In 2001, Dean published The Rehnquist Choice: The Untold Story of the Nixon Appointment that Redefined the Supreme Court, an exposé of the White House's selection process for a new Supreme Court justice in 1971, which led to the accession of William Rehnquist to the United States' highest court. Three years later, Dean authored a book heavily critical of the administration of George W. Bush, entitled Worse than Watergate, which called for the impeachment of Bush and Vice President Dick Cheney for allegedly lying to Congress.
His subsequent book, released in summer 2006, is titled Conservatives without Conscience, a play on Barry Goldwater's book The Conscience of a Conservative. In it, he asserts that post-Goldwater conservatism has been co-opted by people with authoritarian personalities and policies, citing data from Bob Altemeyer. According to Dean, modern conservatism, specifically in the Christian Right, embraces obedience, inequality, intolerance, and strong intrusive government, in stark contrast to Goldwater's philosophies and policies. Using Altemeyer's scholarly work, he contends that there is a tendency toward ethically questionable political practices when authoritarians are placed in positions of power, and that the current political situation is dangerously unsound because of it. Dean cites the behavior of key members of the Republican leadership, including George W. Bush, Dick Cheney, Tom DeLay, Newt Gingrich, and Bill Frist, as clear evidence of a relationship between modern right-wing conservatism and this authoritarian approach to governance. He places particular emphasis on the abdication of checks and balances by the Republican Congress, and of the dishonesty of the conservative intellectual class in support of the GOP, as a result of the obedience and arrogance innate to the authoritarian mentality.
After it became known that George W. Bush authorized NSA wiretaps without warrants, Dean asserted that Bush is "the first President to admit to an impeachable offense". On March 31, 2006, Dean testified before the Senate Judiciary Committee during hearings on censuring the president over the issue. Senator Russell Feingold (D-Wis.), who sponsored the censure resolution, introduced Dean as a "patriot" who put "rule of law above the interests of the president." In his testimony, Dean asserted that Richard Nixon covered up Watergate because he believed it was in the interest of national security. This sparked a sharp debate with Republican South Carolina senator Lindsey Graham, who repeatedly asserted that Nixon authorized the break-in at Democratic headquarters. Dean finally replied, "You're showing you don't know that subject very well." Spectators laughed, and soon the senator was "sputtering mad".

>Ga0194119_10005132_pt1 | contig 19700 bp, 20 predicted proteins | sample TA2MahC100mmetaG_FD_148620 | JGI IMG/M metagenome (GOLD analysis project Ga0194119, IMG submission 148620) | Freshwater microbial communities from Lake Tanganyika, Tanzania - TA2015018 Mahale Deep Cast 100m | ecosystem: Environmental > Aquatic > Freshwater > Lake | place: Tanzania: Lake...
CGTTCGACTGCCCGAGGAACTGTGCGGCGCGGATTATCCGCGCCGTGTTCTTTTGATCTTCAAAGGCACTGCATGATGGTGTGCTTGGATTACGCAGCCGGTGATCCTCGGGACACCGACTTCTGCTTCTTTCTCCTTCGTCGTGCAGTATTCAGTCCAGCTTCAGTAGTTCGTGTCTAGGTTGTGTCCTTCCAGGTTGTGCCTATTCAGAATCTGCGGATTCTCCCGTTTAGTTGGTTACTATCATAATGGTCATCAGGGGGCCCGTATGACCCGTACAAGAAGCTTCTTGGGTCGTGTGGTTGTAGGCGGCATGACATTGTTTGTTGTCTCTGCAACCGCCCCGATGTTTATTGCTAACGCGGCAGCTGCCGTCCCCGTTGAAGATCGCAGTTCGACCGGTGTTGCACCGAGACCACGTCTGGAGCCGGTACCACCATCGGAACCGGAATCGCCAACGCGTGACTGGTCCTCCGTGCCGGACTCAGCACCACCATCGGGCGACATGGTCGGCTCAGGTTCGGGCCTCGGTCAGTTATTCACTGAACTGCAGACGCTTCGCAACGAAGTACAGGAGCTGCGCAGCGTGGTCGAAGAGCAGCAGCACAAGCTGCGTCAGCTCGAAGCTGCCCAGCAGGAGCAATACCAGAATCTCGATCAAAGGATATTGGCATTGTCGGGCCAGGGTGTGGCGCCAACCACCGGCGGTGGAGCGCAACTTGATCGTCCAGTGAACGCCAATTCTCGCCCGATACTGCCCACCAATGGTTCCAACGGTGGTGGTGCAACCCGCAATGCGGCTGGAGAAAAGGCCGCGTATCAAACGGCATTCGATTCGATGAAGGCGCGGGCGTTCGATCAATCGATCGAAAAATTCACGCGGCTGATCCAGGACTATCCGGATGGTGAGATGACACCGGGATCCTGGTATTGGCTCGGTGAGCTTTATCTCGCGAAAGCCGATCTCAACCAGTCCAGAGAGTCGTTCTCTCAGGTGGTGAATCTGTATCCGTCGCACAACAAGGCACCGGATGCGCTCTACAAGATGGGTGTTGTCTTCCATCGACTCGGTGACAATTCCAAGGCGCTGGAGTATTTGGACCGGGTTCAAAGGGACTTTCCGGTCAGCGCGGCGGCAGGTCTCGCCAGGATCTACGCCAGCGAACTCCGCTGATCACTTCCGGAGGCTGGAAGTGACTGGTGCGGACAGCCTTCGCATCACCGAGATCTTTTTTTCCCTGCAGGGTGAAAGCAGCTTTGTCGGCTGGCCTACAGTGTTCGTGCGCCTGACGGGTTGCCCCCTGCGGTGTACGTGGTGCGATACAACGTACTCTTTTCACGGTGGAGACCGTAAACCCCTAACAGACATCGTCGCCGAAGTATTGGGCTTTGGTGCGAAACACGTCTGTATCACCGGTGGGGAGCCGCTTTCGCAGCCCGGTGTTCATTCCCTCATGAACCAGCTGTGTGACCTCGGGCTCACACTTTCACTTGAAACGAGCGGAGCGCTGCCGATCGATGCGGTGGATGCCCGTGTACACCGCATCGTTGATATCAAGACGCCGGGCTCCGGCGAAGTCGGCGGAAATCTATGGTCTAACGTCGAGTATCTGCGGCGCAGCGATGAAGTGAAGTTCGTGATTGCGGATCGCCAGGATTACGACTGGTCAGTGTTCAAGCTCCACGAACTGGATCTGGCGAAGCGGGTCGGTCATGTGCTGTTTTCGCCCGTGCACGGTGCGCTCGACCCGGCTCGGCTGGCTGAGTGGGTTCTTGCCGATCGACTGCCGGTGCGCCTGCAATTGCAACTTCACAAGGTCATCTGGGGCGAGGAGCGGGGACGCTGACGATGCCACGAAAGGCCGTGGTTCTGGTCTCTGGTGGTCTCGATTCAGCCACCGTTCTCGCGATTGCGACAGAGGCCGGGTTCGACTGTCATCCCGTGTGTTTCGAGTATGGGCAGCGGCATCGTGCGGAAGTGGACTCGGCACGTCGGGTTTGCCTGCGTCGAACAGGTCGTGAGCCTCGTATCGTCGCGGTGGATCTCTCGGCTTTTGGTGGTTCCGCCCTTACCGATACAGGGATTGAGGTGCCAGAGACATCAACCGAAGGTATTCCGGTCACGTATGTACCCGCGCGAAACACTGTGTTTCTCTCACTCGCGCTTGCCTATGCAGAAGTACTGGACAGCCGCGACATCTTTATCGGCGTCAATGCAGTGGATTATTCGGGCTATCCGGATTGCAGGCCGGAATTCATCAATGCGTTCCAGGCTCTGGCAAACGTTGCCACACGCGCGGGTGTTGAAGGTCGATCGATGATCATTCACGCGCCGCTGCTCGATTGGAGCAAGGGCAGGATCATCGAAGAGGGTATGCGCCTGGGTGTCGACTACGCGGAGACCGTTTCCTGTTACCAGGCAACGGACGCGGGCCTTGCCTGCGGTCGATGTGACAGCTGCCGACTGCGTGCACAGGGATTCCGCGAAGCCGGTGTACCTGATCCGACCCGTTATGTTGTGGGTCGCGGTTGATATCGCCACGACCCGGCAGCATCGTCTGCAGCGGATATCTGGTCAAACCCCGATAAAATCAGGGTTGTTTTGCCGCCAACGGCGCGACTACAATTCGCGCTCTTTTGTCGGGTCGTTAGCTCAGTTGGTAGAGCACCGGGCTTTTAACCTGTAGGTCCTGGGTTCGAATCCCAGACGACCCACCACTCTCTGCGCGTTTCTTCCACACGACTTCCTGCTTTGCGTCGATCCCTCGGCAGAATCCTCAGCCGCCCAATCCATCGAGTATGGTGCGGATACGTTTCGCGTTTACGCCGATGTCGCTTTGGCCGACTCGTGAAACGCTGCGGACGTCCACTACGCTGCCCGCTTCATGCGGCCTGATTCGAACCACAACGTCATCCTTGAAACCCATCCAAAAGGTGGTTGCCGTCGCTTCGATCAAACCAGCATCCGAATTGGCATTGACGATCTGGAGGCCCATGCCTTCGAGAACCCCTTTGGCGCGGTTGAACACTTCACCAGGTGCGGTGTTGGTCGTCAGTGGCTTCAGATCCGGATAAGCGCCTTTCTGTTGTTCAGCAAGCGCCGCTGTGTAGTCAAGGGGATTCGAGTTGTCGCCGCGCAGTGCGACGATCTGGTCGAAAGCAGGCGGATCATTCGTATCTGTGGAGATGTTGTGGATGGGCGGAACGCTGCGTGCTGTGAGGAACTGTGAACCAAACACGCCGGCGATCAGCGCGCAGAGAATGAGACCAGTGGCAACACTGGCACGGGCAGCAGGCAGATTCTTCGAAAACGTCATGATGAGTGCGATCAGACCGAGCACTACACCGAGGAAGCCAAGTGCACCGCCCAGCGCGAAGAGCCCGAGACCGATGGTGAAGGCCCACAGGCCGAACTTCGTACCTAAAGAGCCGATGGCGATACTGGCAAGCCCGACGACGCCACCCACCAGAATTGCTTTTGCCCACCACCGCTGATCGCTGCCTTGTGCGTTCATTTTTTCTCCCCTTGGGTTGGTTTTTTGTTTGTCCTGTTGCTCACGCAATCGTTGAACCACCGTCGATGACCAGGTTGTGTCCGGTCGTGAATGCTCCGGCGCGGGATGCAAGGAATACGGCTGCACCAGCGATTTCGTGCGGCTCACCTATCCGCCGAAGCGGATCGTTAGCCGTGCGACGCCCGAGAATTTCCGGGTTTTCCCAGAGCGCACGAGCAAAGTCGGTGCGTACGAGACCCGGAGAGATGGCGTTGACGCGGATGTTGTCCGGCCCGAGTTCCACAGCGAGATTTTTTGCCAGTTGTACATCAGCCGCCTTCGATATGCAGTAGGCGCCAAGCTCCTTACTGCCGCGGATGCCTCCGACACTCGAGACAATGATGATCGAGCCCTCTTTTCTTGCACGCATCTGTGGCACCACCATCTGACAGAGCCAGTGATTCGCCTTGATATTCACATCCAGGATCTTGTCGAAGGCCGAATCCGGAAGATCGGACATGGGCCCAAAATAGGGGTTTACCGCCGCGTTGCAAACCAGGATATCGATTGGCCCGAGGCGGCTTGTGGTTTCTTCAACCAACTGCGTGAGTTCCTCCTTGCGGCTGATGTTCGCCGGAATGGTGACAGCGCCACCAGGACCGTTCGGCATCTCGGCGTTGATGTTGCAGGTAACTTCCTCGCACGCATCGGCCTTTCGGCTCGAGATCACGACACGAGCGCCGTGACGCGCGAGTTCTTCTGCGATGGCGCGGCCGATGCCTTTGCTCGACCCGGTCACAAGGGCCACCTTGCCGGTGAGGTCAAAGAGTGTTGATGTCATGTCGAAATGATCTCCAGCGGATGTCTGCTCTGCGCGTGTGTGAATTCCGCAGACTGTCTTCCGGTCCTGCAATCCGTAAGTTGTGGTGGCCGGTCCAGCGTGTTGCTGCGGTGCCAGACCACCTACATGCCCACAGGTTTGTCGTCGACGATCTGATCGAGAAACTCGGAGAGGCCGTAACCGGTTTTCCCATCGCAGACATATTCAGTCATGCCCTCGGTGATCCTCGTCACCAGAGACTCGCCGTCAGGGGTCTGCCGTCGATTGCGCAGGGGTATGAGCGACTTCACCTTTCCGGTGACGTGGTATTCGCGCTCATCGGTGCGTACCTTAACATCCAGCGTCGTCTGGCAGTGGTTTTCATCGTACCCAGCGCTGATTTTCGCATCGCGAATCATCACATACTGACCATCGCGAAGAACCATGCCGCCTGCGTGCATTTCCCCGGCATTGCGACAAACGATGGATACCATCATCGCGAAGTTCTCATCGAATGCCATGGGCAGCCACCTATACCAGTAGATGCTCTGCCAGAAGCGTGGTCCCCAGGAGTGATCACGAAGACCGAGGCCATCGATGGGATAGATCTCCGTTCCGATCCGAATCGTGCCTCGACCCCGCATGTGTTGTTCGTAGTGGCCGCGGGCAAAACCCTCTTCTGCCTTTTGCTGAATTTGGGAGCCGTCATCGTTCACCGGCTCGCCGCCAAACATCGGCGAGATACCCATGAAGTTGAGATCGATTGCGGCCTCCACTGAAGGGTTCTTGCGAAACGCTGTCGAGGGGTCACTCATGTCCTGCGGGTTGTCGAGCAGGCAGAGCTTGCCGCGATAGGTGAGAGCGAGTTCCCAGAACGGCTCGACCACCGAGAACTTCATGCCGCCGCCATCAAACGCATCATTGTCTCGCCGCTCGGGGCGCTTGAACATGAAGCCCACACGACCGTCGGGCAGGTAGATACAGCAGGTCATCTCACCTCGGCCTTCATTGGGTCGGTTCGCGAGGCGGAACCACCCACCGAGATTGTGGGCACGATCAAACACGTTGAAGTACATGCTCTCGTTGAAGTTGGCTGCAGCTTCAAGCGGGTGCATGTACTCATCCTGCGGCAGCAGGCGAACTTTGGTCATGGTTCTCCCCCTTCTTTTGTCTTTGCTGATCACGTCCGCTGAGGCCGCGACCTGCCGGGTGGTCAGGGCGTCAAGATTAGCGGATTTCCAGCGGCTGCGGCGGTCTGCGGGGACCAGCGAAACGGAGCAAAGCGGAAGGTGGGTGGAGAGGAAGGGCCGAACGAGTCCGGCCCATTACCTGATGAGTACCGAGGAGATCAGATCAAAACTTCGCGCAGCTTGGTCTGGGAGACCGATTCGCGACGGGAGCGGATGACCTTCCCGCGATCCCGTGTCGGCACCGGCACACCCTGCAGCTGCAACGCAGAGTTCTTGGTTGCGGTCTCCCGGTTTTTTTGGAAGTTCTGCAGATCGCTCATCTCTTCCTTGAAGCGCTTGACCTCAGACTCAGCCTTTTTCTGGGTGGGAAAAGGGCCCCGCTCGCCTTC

Dean's 2007 book Broken Government: How Republican Rule Destroyed the Legislative, Executive and Judicial Branches is, as he wrote in its introduction, the third volume of an unplanned trilogy. In this latest book, Dean, who has repeatedly described himself as a Goldwater conservative, built on Worse Than Watergate and Conservatives Without Conscience to argue that the Republican Party has gravely damaged all three branches of the federal government in the service of ideological rigidity and with no attention to the public interest or the general good. Dean concludes that conservatism must regenerate itself to remain true to its core ideals of limited government and the rule of law.
In 2008, Dean co-edited Pure Goldwater, a collection of writings by the 1964 Republican presidential nominee and former U.S. Senator from Arizona Barry Goldwater, in part as an act of fealty to the man who defined his political ideals. His co-editor was Goldwater's son Barry Goldwater, Jr.
In the 1979 TV mini-series, Blind Ambition, Dean was played by Martin Sheen. In the 1995 film, Nixon, directed by Oliver Stone, Dean was played by David Hyde Pierce. In the 1999 film Dick, Dean was played by Jim Breuer.
Dean frequently served as a guest on the former MSNBC and Current TV news program, Countdown with Keith Olbermann, and The Randi Rhodes Show on Premiere Radio Networks.
Historian Stanley Kutler was accused of editing the Nixon tapes to make Dean appear in a more favorable light.
On September 17, 2009, Dean appeared on Countdown with new allegations about Watergate in hand. He stated that he had found information via the Nixon tapes, that showed what the burglars were after: information on a kickback scheme involving the Democratic National Convention in Miami, Florida. Dean also asserts that Nixon did not directly order the break-in, but that it was ordered by Ehrlichman on behalf of Nixon.
In speaking engagements during 2014, Dean called Watergate a "lawyers' scandal" that, for all the bad, ushered in needed legal ethics reforms.